Back then, and over the decades that followed, these singular men did not call attention to what they had accomplished, the sacrifices they had made, the price that they and their comrades had paid.

Instead they went back to farming, took manufacturing jobs, went off to college, started careers, built businesses, and raised families. Quietly, here at home, they helped extend freedoms to all their fellow citizens, they helped build and advance the world's leading economy, and they made America the nation that we know today.

Today, the anniversary of when the fighting ended in "America's Forgotten War", we thank and honor these brave men who waged a valiant fight to extend freedom to a distant nation, and who made the world a safer place. It is incumbent upon us that we recognize these men because the utmost importance of what they accomplished is now so very clear. It is time that these brave and dedicated protectors of freedom are saluted.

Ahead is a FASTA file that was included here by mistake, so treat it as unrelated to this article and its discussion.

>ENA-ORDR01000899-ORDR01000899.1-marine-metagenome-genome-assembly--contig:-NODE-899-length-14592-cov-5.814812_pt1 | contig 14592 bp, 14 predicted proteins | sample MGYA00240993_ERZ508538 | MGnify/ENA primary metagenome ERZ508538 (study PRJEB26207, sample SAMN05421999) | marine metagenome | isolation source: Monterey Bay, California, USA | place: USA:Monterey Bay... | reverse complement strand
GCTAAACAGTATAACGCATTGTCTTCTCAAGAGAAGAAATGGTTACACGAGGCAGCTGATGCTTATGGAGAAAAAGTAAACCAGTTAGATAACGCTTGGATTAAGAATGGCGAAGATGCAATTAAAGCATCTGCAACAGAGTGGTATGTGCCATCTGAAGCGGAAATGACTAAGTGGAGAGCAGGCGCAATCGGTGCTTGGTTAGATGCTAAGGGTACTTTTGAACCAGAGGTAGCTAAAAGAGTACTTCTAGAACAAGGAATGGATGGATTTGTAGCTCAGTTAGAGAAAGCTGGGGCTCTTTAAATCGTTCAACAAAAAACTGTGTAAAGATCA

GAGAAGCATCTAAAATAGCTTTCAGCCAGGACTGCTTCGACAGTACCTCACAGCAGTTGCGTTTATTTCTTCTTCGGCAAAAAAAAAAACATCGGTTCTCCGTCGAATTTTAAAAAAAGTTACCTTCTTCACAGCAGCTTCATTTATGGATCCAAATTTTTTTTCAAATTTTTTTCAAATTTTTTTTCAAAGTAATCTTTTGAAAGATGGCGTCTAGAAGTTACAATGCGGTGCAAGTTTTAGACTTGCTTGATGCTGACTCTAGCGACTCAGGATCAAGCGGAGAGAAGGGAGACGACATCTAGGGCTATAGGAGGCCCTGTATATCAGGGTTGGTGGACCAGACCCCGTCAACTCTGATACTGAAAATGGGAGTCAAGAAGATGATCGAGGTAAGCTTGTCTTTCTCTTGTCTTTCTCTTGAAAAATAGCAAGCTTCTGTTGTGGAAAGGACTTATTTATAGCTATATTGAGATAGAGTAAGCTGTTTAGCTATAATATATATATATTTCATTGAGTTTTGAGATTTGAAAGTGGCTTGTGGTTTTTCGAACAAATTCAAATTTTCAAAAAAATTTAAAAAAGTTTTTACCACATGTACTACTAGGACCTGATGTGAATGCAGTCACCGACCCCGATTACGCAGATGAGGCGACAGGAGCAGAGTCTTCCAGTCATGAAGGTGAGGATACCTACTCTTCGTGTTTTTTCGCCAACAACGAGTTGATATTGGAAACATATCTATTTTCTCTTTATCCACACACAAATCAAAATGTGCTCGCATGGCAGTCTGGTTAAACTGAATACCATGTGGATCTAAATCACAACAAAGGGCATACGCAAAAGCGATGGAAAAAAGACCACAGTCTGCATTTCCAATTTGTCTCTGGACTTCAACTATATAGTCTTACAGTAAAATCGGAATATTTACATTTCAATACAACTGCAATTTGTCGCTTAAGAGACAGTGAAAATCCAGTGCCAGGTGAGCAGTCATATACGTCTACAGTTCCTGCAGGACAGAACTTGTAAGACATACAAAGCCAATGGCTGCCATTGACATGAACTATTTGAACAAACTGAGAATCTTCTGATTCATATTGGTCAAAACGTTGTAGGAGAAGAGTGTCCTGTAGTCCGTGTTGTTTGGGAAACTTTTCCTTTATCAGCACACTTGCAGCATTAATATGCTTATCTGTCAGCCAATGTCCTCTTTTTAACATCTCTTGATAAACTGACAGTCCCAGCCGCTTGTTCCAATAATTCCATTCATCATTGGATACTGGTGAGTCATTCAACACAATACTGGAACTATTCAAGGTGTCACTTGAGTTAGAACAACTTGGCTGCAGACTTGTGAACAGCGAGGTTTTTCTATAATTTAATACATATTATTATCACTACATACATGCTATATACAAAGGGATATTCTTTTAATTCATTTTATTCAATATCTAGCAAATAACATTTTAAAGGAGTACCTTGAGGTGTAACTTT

The men before us, and about 2 million other Americans fought in Korea because, in 1950, a fellow Missourian -- President Harry S Truman -- vowed that the United States would not let South Korea fall in an unprovoked attack. Within the first weeks of North Korea's invasion, all but the southern tip of South Korea had been overrun.

President Truman knew that swift, decisive action had to be taken to stop aggression in Korea -- or there could be other challenges around the globe. The man from Independence knew what needed to be done -- but it was not at all clear in those first few dark months of the war that it could be done. It would take heroic, selfless action on the battlefield to accomplish this critical mission.